Europe must act as one on the world stage

Instead of talking in the abstract about a single EU voice, Europeans should forge pragmatic arrangements to simplify and make more effective their external representation




This article was published in the Financial
Times
on 20 November 2008.

When Italy
takes up the chair of the Group of Eight leading nations in January the context
will be very different to that of its 2001 presidency. Back then, the G8 was
dealing with the consequences of a unipolar international system. Come 2009,
near the top of the agenda will be the enlargement of the club to new powers,
starting with China and India. But it
is still not clear whether Italy
will preside over the reform of the G8 or its burial; which, in a way, is the
same thing.

Any reform of the G8 starts from the assumption that the current format is
outdated. Until recently, however, it was not clear whether all G8 members
wanted to engage in much more than an outreach exercise.

Equally, it was not clear whether a country such as China actually
wanted to join the club and shoulder the attendant responsibilities. The
financial crisis has overtaken such hesitation on both sides.

In 2009, as Britain
chairs the G20, Gordon Brown, the prime minister, has the opportunity to take
the lead on international financial reform. In a few months, the G8’s own
enlargement may appear superseded by the G20. Co-ordination between the Italian
G8 and the British G20 presidencies is much needed: it will be crucial in
defining a division of labour and allowing a smooth transition to a
double-digit international club.

But is the G20 a better format? The US has never liked the idea of
enlarging already unwieldy forums. This time around things are different, with
Barack Obama, the president-elect, shifting the US foreign outlook from
“westernism” to “globalism”. Europe
would find itself in a very delicate position if it wanted to object. A smaller
and more effective group – yet still representative of the new global balance
of power – can only be achieved by slashing Europe’s
delegation.

There lies the European paradox. For a decade, Europeans have been the main
proponents of “reformed” multilateral governance. They have played a
decisive role in responding to the financial crisis and came up first with the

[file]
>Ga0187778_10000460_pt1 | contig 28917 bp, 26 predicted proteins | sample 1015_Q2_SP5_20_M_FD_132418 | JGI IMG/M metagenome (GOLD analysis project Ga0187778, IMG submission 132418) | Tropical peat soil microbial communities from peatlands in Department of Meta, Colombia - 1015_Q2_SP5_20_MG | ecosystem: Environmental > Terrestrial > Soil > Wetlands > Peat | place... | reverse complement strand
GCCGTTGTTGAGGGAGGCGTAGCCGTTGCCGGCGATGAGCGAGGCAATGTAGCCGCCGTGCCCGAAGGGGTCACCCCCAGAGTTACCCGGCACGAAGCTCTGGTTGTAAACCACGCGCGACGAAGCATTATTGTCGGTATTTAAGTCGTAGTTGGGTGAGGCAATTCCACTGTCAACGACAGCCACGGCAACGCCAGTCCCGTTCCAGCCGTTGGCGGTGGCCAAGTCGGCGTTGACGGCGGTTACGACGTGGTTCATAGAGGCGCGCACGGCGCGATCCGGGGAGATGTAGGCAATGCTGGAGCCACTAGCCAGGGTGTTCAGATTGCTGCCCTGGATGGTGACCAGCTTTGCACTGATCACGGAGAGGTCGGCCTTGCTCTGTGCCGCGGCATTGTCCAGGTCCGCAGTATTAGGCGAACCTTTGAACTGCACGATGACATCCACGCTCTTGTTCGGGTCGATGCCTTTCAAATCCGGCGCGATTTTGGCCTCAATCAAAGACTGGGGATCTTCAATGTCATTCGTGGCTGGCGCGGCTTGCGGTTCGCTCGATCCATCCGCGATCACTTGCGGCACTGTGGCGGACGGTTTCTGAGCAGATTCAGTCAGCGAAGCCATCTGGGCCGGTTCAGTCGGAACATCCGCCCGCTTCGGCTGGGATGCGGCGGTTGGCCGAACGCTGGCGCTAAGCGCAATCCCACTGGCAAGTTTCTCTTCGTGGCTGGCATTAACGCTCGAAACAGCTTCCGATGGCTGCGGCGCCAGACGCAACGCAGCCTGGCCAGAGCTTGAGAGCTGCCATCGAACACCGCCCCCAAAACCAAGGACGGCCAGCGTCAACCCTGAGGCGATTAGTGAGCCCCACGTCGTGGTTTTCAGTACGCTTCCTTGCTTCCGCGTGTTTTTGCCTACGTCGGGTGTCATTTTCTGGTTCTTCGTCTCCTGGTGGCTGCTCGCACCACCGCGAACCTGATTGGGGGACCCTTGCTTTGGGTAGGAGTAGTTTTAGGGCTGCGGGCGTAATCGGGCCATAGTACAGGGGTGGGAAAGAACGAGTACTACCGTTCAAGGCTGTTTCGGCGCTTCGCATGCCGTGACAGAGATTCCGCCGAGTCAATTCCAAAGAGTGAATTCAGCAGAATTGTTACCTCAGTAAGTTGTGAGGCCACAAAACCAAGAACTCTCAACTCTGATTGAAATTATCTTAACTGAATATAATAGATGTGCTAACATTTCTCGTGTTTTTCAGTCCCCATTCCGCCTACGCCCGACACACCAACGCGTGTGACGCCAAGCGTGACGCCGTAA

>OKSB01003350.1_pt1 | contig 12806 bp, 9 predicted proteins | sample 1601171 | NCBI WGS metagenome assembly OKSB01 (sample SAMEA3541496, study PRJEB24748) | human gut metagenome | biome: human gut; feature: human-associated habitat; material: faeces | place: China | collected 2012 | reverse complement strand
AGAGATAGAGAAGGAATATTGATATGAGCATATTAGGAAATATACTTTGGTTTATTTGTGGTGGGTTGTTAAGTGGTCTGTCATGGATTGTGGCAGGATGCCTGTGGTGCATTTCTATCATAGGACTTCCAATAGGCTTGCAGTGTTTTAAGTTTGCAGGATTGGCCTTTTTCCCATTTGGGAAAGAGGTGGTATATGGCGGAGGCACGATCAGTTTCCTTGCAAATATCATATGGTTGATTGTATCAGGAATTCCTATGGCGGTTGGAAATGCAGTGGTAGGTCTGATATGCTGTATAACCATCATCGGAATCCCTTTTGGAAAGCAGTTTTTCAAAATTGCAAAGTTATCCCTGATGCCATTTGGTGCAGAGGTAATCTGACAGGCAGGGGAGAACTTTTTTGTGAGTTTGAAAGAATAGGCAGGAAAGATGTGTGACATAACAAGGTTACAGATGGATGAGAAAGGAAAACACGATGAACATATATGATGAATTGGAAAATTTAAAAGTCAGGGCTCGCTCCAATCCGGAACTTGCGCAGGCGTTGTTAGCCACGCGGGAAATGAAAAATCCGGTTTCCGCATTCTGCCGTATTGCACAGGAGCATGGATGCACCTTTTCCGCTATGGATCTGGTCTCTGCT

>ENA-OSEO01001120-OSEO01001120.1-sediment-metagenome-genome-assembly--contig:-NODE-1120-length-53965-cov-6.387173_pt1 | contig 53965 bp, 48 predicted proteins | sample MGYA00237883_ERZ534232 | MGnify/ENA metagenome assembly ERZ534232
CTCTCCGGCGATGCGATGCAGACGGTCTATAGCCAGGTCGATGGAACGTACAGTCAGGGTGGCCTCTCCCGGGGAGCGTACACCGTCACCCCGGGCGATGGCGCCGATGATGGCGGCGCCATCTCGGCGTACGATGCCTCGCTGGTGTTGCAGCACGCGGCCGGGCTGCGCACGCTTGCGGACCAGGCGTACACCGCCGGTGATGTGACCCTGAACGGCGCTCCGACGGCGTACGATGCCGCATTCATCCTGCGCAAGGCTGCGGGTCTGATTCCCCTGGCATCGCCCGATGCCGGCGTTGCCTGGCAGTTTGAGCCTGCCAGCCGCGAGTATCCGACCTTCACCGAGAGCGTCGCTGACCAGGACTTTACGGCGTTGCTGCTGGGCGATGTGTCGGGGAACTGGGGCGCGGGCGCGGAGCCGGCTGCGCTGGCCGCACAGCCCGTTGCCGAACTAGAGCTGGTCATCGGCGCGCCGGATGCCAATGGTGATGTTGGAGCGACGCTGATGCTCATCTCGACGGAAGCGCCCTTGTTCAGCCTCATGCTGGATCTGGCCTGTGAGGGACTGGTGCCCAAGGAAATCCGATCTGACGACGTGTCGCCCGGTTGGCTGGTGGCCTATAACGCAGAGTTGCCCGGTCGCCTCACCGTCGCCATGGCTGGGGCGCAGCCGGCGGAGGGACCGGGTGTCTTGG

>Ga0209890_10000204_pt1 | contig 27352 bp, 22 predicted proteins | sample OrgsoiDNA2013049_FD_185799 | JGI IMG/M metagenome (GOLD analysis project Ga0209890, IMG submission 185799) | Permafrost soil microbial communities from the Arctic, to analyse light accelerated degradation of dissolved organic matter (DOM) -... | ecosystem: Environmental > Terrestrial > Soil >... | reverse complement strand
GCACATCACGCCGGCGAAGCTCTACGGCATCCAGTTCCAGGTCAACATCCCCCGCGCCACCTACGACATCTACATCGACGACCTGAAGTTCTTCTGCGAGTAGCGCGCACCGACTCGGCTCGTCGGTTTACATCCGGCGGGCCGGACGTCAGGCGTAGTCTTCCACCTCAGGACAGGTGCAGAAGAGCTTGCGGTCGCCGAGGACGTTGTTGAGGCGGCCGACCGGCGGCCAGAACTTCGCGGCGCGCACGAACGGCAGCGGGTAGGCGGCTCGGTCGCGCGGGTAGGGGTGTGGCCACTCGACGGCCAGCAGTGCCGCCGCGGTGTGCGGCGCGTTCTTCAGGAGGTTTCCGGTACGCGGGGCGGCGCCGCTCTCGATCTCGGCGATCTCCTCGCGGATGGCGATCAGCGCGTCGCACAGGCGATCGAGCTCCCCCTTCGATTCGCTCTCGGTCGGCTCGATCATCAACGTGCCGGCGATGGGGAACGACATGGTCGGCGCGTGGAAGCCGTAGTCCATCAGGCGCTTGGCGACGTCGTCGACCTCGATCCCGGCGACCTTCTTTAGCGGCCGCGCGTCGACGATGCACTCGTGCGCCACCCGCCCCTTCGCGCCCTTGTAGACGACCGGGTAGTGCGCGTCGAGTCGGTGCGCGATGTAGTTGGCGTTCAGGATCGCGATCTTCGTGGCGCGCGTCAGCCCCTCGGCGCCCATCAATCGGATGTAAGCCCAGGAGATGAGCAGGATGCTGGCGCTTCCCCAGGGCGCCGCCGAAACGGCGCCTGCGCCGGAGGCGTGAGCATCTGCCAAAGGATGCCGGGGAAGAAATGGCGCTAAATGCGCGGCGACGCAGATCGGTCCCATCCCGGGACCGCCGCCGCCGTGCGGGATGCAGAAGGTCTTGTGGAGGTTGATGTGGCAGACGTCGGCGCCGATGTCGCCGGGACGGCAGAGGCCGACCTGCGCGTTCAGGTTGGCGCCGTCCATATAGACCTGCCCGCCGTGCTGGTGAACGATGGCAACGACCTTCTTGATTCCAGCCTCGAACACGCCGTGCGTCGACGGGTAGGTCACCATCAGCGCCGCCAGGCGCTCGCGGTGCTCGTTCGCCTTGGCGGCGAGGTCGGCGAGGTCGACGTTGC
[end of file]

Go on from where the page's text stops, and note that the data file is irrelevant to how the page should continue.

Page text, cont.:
idea of a “new Bretton Woods” (whatever that means in detail). Yet, a
fragmented Europe is also an obstacle to that very goal: why should the rest of
the world have to cope with a plethora of people, each claiming to speak for
“Europe”?

The simple truth is that, today, Europeans are over-represented in all
international institutions. A single euro-zone voice at the International
Monetary Fund, for instance, would definitely make sense. Everybody knows,
however, that this is not going to happen any time soon. This contradiction
cannot remain if Europeans wish to be taken seriously when they promote
international governance reform. Instead of talking in the abstract about a
single EU voice, Europeans should forge pragmatic arrangements to simplify and
make more effective their external representation.

The lesson of the financial crisis can help. When Britain first announced sweeping
intervention in the banking system, the markets did not react positively. But
when the Eurogroup embraced the same proposition, it brought along the entire
G7 including the US.
The decisive role was played by a body that has no formal existence – the
eurozone heads of state and government, plus Mr Brown, the European Central
Bank and the European Commission.

The lesson to be learnt is hardly new: progress occurs in Europe
only when strong national leadership combines with the collective weight of the
eurozone. This suggests that we should be actively building on the
“Eurogroup plus” format set in motion by the financial crisis. Such
an arrangement may look like the second death of the Lisbon Treaty. But if and
when the treaty enters into force, Europe
could be represented by a similar configuration, gaining the advantage of a
stable presidency.

There is indeed a potential mismatch between enlargement and effectiveness: Europe knows that by first-hand experience. This is why
any enlargement of the G8 may ultimately lead to smaller informal cores, some
of which (such as a de facto G2 between the US
and China, for instance)
would leave Europe aside. Yet the eurozone,
which is also expanding, is simply too important to be overlooked. Precisely
when the old club is opening up to new powers, a like-minded transatlantic core
becomes more important than ever – provided Europe
proves capable of better organising itself.

Marta Dassù is the director-general
of international programmes at the Aspen Institute Italia and a member of the
European Council on Foreign Relations.

Copyright
The Financial Times Limited 2008

The European Council on Foreign Relations does not take collective positions. ECFR publications only represent the views of its individual authors.

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